Panama: NgÀbe Communities Remain on High Alert

by February 24, 2014
 

NgÀbe communities in Panama remain on high alert after the government announced its intention to evict the Tabasarå River area in western Panama.

Gathered on the banks on the river Tabasarå, NgÀbe from the village of Kiabda and other affected communities have established a protest camp to halt the completion of a 28.58 megawatt hydroelectric dam, Barro Blanco. The completion of the project will result in the communities losing their homes, livelihoods and cultural heritage.

Groups of NgÀbe followed the press to the protest camp 17 february 2014 (Photo: Oscar Sogandares)

Groups of NgÀbe followed the press to the protest camp, 17 february 2014. (Photo: Oscar Sogandares)

Oscar Sogandares, an environmental activist, told IC Magazine that the government has not yet initiated forced evictions due to media pressure. But the communities remain deeply concerned that evictions will occur in the coming days.

Sogandares said: “It just might be that they may try to use next Carnaval Monday or Tuesday, when everybody's attention is focused on partying and something else to try to surprise us.”

Cacica suplente Clementina Perez with Luis Jimenez , or 'Bulo' (big man in ngÀbe) Justo's father in the camp. (Photo: Oscar Sogandares)

Cacica suplente Clementina Perez with Luis Jimenez , or 'Bulo' (big man in ngÀbe). (Photo: Oscar Sogandares)

GENISA, the company responsible for constructing the dam, has received a total of $78.3 million in loans from three development banks: the Dutch FMO, the German DEG, and the Central American Bank for Economic Integration (CBIE). And, in 2011, the project was approved by the UN Carbon Setting Scheme despite the fact that the government violated the NgĂ€bes’ right to free, prior, and informed consent.

GENSIA’s has maintained that no communities will be displaced or impacted by the dam. But the resistance movement Movimeinto Diez de Abril para la Defensa del RĂ­o TabasarĂĄ, known as M10 and formed by NgĂ€be community members, has always refuted this claim as being a flagrant lie. M10 state that the project will disastrously impact four communities directly, as well as indirectly harming many more.

Goejec Miranda president of M10 giving statements to the press 17 february 2014 (Photo: Oscar Sogandares)

Goejec Miranda president of M10 giving statements to the press, 17 february 2014. (Photo: Oscar Sogandares)

A UN report, released in 2012, confirmed that the completion of the project and the subsequent creation of a 258 hectare reservoir will flood at least six homes, a school and cultural centre, farmland, and destroy several hectares of gallery forest. Communities will lose the use of the river, which is also culturally and historically important, for fishing, bathing, and swimming. The report recommended that a further specialist study be conducted but construction of the project has continued unabated.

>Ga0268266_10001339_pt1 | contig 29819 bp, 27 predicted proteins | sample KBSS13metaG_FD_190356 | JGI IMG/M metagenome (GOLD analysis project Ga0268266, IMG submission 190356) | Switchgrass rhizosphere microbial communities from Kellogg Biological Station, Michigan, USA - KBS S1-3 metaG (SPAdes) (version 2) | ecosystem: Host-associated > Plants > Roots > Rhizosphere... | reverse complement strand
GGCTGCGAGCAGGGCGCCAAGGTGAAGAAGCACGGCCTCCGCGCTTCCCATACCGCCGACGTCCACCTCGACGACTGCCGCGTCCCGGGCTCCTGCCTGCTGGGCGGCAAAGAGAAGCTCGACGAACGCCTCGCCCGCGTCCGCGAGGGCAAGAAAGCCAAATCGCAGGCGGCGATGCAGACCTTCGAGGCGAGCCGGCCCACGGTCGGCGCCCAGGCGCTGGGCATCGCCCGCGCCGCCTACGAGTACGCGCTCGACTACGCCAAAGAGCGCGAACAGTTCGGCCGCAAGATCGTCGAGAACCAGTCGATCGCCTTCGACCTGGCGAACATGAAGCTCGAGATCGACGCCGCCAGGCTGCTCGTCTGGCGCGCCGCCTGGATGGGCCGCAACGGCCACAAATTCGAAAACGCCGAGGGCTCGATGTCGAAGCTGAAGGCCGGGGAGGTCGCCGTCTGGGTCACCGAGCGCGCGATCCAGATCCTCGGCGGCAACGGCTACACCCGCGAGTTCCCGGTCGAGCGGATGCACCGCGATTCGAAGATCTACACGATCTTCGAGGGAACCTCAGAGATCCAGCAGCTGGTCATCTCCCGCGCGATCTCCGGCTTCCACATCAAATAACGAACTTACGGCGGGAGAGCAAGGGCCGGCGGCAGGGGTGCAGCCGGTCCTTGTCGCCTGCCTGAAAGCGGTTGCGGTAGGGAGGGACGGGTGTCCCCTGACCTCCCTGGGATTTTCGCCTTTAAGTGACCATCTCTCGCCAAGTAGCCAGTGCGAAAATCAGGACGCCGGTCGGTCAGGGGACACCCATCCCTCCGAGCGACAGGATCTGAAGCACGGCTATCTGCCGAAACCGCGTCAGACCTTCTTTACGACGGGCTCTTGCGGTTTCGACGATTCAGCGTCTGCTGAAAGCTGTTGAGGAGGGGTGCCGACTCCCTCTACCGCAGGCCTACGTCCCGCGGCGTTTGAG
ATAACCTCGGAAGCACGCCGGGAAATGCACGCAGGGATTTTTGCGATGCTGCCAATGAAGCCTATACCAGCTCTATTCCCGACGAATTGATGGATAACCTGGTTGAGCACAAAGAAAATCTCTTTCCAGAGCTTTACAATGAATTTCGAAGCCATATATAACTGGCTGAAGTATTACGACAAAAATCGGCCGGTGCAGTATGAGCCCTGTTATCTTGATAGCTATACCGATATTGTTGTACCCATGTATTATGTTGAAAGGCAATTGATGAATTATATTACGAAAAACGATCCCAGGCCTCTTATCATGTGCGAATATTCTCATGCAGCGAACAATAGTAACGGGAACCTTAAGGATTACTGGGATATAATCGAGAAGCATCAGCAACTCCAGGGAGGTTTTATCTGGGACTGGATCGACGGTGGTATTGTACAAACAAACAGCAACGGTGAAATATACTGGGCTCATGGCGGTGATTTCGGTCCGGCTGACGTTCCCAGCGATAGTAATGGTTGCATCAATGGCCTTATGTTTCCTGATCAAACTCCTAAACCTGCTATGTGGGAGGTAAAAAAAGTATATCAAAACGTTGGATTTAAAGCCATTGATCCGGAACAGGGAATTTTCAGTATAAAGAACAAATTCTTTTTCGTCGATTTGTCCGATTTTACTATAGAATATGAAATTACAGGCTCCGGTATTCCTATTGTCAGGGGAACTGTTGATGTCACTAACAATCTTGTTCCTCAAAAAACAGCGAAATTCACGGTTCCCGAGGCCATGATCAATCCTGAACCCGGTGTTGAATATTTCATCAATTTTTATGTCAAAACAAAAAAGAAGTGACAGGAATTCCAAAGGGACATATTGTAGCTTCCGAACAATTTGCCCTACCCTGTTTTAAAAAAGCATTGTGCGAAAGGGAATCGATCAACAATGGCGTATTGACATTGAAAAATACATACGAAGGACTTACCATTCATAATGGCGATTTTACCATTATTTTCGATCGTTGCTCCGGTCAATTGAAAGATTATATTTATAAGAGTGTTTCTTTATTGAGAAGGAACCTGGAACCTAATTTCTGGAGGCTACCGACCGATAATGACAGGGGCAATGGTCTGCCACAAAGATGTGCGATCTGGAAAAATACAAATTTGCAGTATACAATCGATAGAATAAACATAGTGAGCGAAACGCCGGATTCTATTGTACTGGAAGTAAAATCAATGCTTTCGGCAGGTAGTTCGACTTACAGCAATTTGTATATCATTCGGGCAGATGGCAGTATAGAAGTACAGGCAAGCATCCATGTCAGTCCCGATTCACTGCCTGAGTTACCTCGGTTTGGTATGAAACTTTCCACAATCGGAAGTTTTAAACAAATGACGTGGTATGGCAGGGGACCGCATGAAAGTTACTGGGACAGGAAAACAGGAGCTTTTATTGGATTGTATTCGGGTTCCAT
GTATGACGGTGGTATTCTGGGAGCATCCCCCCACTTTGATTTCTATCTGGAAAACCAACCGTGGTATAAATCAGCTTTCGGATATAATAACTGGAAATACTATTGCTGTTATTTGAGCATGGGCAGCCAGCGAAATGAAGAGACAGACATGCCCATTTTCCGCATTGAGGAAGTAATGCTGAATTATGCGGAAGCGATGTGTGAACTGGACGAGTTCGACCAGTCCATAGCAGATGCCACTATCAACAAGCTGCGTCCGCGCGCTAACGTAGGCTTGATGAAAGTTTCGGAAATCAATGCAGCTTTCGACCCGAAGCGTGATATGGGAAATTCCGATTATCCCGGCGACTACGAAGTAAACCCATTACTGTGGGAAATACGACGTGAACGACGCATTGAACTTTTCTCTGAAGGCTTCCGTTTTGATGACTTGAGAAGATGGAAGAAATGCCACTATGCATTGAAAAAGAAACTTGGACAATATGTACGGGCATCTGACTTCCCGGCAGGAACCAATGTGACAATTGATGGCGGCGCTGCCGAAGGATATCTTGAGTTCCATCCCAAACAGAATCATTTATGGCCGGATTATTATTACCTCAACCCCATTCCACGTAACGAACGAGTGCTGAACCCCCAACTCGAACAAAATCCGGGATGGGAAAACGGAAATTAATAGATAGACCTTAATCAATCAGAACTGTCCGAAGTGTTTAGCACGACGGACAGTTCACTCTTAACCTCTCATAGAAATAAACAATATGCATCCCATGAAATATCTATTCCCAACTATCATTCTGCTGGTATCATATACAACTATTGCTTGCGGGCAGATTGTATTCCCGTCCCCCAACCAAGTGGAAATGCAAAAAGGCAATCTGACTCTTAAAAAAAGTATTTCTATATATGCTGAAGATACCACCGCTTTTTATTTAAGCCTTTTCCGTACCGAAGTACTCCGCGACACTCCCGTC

Last Thursday (February 20), M10, the Interamerican Association for Environmental Defense (AIDA), Earth Justice and the Center for International Environmental Law (CIEL) submitted an urgent appeal to the United Nations Special Rapporteurs on behalf of the affected NgÀbe. The groups are calling for a halt to forced evictions and are requesting that Panama respects the rights of its indigenous peoples.

Weni Bagama, of M10, said: “Our lands and natural resources are the most important aspects of our culture. Every day, we fear we will be forced from our home.”

Weni Bagama M10 leader (right) and the Cacica Silvia Carrera at the Protest Camp (Photo: Oscar Sogandares)

Weni Bagama (right) and the Cacica Silvia Carrera at the Protest Camp. (Photo: Oscar Sogandares)

 
  • February 24, 2014 at 2:45 pm

    Hello, Thanks for this update. I'm trying to find more information on this GENSIA company. I found one GENSIA company that is called GENSIA Sicor and is a pharmaceutical company, but they changed their name to Sicor in 1999, I think.

    In one of your articles, you mentioned that GENSIA said on their website...etc. Just wondering where that website is.

    Basically, I'm trying to understand what corporation is behind this and how do the banks profit from this?

    Thanks
    BAI

    Reply

  • February 25, 2014 at 1:00 pm

    Hi BAI,

    GENISA, Generadora del Istmo, S.A., is a registered Panamanian company, and it was set up for the purposes of constructing Barro Blanco. It is owed by the Kafie family, a wealthy Honduran family who supply most of Honduras' energy and supported the 2009 coup. GENISA's website is http://www.genisa.com.pa/.

    For background info on the project you can read my investigative piece for CorpWatch. There is also more info about the banks, which I contacted during the course of my research.
    http://www.corpwatch.org/article.php?id=15861

    Hope this helps. And, I have done quite a bit on this so drop me a line if you need anymore info. Email: jenniferkennedy@inbox.com

    Thanks,

    Jennifer

    Reply

  • Cornelia van der Kuur
    March 19, 2014 at 2:21 pm

    So sad that the truth is never told, when there is making money involved, and the poor and indigenous people of the world are just exploited.

    Reply

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